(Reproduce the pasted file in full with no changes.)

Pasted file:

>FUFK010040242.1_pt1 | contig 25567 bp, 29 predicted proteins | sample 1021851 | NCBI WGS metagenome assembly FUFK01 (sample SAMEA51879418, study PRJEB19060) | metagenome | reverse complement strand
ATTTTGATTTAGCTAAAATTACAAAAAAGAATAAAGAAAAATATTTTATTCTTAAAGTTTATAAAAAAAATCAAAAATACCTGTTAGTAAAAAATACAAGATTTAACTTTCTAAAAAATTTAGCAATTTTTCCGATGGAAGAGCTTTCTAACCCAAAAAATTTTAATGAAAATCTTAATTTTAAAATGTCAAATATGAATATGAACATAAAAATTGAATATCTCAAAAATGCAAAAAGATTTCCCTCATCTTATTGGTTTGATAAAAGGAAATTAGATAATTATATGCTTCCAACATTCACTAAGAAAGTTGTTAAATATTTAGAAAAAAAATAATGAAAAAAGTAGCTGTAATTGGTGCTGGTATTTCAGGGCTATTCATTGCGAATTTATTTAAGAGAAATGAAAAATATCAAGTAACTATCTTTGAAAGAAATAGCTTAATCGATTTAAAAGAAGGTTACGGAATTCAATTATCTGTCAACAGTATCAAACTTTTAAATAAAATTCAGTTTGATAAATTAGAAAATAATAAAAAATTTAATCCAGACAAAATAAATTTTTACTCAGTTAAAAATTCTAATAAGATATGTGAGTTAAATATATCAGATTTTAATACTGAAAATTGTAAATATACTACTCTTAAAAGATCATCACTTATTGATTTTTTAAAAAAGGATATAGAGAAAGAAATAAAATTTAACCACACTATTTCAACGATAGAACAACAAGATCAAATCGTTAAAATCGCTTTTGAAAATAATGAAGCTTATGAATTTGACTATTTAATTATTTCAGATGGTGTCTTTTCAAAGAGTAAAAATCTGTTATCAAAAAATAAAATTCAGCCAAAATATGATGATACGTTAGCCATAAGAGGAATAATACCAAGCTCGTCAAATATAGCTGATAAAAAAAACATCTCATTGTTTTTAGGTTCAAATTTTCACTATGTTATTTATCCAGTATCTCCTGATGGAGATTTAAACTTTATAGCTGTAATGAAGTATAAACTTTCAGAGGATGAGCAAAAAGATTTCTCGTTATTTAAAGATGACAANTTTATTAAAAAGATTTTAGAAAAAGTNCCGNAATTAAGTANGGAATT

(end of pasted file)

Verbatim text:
>FUFK010040242.1_pt1 | contig 25567 bp, 29 predicted proteins | sample 1021851 | NCBI WGS metagenome assembly FUFK01 (sample SAMEA51879418, study PRJEB19060) | metagenome | reverse complement strand
ATTTTGATTTAGCTAAAATTACAAAAAAGAATAAAGAAAAATATTTTATTCTTAAAGTTTATAAAAAAAATCAAAAATACCTGTTAGTAAAAAATACAAGATTTAACTTTCTAAAAAATTTAGCAATTTTTCCGATGGAAGAGCTTTCTAACCCAAAAAATTTTAATGAAAATCTTAATTTTAAAATGTCAAATATGAATATGAACATAAAAATTGAATATCTCAAAAATGCAAAAAGATTTCCCTCATCTTATTGGTTTGATAAAAGGAAATTAGATAATTATATGCTTCCAACATTCACTAAGAAAGTTGTTAAATATTTAGAAAAAAAATAATGAAAAAAGTAGCTGTAATTGGTGCTGGTATTTCAGGGCTATTCATTGCGAATTTATTTAAGAGAAATGAAAAATATCAAGTAACTATCTTTGAAAGAAATAGCTTAATCGATTTAAAAGAAGGTTACGGAATTCAATTATCTGTCAACAGTATCAAACTTTTAAATAAAATTCAGTTTGATAAATTAGAAAATAATAAAAAATTTAATCCAGACAAAATAAATTTTTACTCAGTTAAAAATTCTAATAAGATATGTGAGTTAAATATATCAGATTTTAATACTGAAAATTGTAAATATACTACTCTTAAAAGATCATCACTTATTGATTTTTTAAAAAAGGATATAGAGAAAGAAATAAAATTTAACCACACTATTTCAACGATAGAACAACAAGATCAAATCGTTAAAATCGCTTTTGAAAATAATGAAGCTTATGAATTTGACTATTTAATTATTTCAGATGGTGTCTTTTCAAAGAGTAAAAATCTGTTATCAAAAAATAAAATTCAGCCAAAATATGATGATACGTTAGCCATAAGAGGAATAATACCAAGCTCGTCAAATATAGCTGATAAAAAAAACATCTCATTGTTTTTAGGTTCAAATTTTCACTATGTTATTTATCCAGTATCTCCTGATGGAGATTTAAACTTTATAGCTGTAATGAAGTATAAACTTTCAGAGGATGAGCAAAAAGATTTCTCGTTATTTAAAGATGACAANTTTATTAAAAAGATTTTAGAAAAAGTNCCGNAATTAAGTANGGAATT